Print & Conquer, pt. 1: Printer Choices

Your graphic designer is only as good as your printer.

If you spend hundreds or even thousands on amazing branding and logos and graphics, and print it at home on Staples copier paper, that's money well wasted.

Unfortunately a lot of designers leave clients hanging when it comes to printing options, if they don't print in house. Take a look at part 1 of this quick guide for a look at your options, as well as to learn the importance of print consistency.


  • Budget. This is a big one for most people! I'm sure you've heard of Vistaprint or other online printers such as Smartpress (a personal favorite of mine). If you're on a low budget, these online options are great, and are usually quick and easy to use. However, if you have a larger budget and are looking for more individual attention, invest in a local printer who lives and breathes print to help you with any print decisions you need to make.
  • Paper. Gloss. Matte. 100# Cover versus 80# Text. Kraft or eco-friendly. Folded, perforated, die cut, laser cut... read on to learn more.
  • Audience. Are you handing out flyers at an art festival, or sending gala invitations to political representatives? The impression you provide with your print items matters.



Online vs. Local

As I mentioned above, budget comes into play when it comes to which printer to use for your product. It also depends on what you're printing. For example, if you want to print high-class laser-cut wedding invitations, you're not going to depend on Vistaprint or Staples - you'll probably feel more confident with a local printer.

  • Online printers are great for promotional items, flyers, business cards, etc on a budget. However, quality assurance isn't a huge focus (despite what website policies / marketing say). For instance I have often gotten cards or brochures in the mail from an online printer that are cut oddly or have been busted with bad packaging. Talk about only getting 75% of what you really paid for! Still, if you're looking for ease, an online printer is the way to go. I personally prefer Smartpress over Vistaprint for paper products, but to each their own...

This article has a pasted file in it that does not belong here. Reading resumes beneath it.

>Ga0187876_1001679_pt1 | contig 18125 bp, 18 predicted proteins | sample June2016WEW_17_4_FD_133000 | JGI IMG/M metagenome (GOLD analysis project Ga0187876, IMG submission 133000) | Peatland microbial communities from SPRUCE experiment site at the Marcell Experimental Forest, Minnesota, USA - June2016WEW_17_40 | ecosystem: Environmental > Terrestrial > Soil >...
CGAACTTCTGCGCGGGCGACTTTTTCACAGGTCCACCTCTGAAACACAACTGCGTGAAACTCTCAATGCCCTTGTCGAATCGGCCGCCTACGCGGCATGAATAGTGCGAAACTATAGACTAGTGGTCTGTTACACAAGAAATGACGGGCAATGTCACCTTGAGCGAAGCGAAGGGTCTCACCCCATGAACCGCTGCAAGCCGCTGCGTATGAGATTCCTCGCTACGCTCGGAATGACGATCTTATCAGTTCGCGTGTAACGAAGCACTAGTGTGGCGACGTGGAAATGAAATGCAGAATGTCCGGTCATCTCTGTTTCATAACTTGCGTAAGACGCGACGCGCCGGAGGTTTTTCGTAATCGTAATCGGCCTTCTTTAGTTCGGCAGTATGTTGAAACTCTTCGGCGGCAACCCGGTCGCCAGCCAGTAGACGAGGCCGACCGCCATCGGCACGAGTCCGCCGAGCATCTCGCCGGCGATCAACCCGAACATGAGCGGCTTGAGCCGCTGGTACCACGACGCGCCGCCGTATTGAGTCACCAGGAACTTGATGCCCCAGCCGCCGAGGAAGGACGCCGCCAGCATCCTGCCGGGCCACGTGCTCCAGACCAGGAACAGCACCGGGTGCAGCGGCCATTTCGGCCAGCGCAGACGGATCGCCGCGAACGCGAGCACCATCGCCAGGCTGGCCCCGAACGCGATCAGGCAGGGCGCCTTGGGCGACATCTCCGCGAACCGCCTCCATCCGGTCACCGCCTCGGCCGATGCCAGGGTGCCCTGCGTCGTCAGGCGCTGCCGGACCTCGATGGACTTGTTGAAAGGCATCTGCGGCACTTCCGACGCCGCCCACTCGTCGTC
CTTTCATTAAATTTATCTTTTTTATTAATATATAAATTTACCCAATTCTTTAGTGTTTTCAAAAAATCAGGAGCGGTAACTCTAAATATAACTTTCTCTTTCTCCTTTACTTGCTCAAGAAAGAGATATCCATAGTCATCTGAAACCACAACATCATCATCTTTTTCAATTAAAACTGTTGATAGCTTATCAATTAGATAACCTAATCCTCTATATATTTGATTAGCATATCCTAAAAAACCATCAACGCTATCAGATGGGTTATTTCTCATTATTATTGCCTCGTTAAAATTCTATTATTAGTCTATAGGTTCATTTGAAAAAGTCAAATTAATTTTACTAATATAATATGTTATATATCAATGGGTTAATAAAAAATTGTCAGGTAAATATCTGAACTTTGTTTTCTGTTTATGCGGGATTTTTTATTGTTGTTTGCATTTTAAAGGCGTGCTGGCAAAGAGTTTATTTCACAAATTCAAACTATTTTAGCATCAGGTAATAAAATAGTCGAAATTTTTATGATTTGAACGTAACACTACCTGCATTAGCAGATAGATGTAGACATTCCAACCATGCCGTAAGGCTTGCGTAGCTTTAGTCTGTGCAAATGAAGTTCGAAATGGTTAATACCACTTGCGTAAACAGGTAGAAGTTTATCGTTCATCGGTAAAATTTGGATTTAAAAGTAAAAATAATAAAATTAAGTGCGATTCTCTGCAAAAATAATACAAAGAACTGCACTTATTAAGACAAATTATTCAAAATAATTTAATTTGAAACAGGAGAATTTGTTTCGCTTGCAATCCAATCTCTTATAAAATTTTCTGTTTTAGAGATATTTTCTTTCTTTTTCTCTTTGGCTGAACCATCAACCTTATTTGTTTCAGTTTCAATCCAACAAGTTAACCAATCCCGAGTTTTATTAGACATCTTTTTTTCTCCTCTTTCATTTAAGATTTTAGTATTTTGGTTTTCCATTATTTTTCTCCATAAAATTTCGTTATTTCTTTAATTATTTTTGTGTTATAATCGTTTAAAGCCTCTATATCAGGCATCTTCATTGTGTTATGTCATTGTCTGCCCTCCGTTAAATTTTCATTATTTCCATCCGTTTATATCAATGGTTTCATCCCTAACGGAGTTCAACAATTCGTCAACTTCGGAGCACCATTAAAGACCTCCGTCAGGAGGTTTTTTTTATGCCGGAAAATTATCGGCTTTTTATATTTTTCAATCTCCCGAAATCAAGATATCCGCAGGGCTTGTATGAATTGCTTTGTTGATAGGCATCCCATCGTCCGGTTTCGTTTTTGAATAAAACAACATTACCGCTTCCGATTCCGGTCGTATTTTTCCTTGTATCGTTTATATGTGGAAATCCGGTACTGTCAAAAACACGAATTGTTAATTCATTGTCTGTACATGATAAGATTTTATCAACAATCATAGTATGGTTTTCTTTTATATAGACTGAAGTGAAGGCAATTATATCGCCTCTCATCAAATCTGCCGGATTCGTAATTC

• A local printer is a wonderful idea for those who want to have more control and involvement in the printing process. When sitting down with a person face to face it's much easier to convey exactly what you want, feel different paper stocks, establish a timeline and quantities. Whenever I've worked with a local printer I've always had my items hand delivered, even when one of these printers was an hour and a half away. Sure, local printers are often more expensive, but in my personal opinion worth the investment for the attention you get. (I know I've hated having to wait 2 more weeks for each reprint of items I ordered online because the quality was never good enough - no fun.)



All this being said, I have a few recommendations for online and local (if you're in the Baltimore area) printers:


  • Vistaprint: I've used Vistaprint for quick and easy projects, such as my own business cards and promotional mugs. Fortunately with Vistaprint you don't have to bulk order any promotional items, and can order one-offs of a mug or shirt or something similar. They often have sales so are definitely budget-friendly.
  • Smartpress: Smartpress has been a tried and true online printer of mine. They're fast and you can customize your turnaround time for extra fees if you need something in a jiffy. They don't provide promotional items so much as they print marketing materials, invitations, signs, decals and more. Their designers and representatives always double check every file sent to them too, so it's unlikely you'll have any mess-ups when it comes to the size or resolution of your printed items.
  • Cards & Pockets: Cards & Pockets is good for invitation printing of simple designs. They provide plenty of paper samples for itty bitty prices (maybe a dollar or two for each sample of everything from paper swatches to belly bands to patterned envelopes), so you can see what you're ordering before you actually order it. Their print quality isn't as great as Smartpress', but their products are a nudge more affordable.


  • PCA: I've worked with PCA at two different companies and have been very pleased with both of my representatives. They have multiple locations (I've worked with Towson and Timonium) and are extremely friendly and professional, and I've always gotten great products from them no matter how small or big my project was.
  • Friendship Creative Printers: I've worked with Friendship Creative Printers a few times and have gotten extremely attentive service from my representative. He drove an hour and a half from Frederick to Towson to deliver me business cards two days after I ordered them, and the quality was great. Talk about service!


Keep an eye out for the next piece in the Print & Conquer series where I'll go over paper types and applications - thanks for reading!

Need designs for your paper products, from marketing materials to invitations? Let me know!


Graphic DesignJo Bayne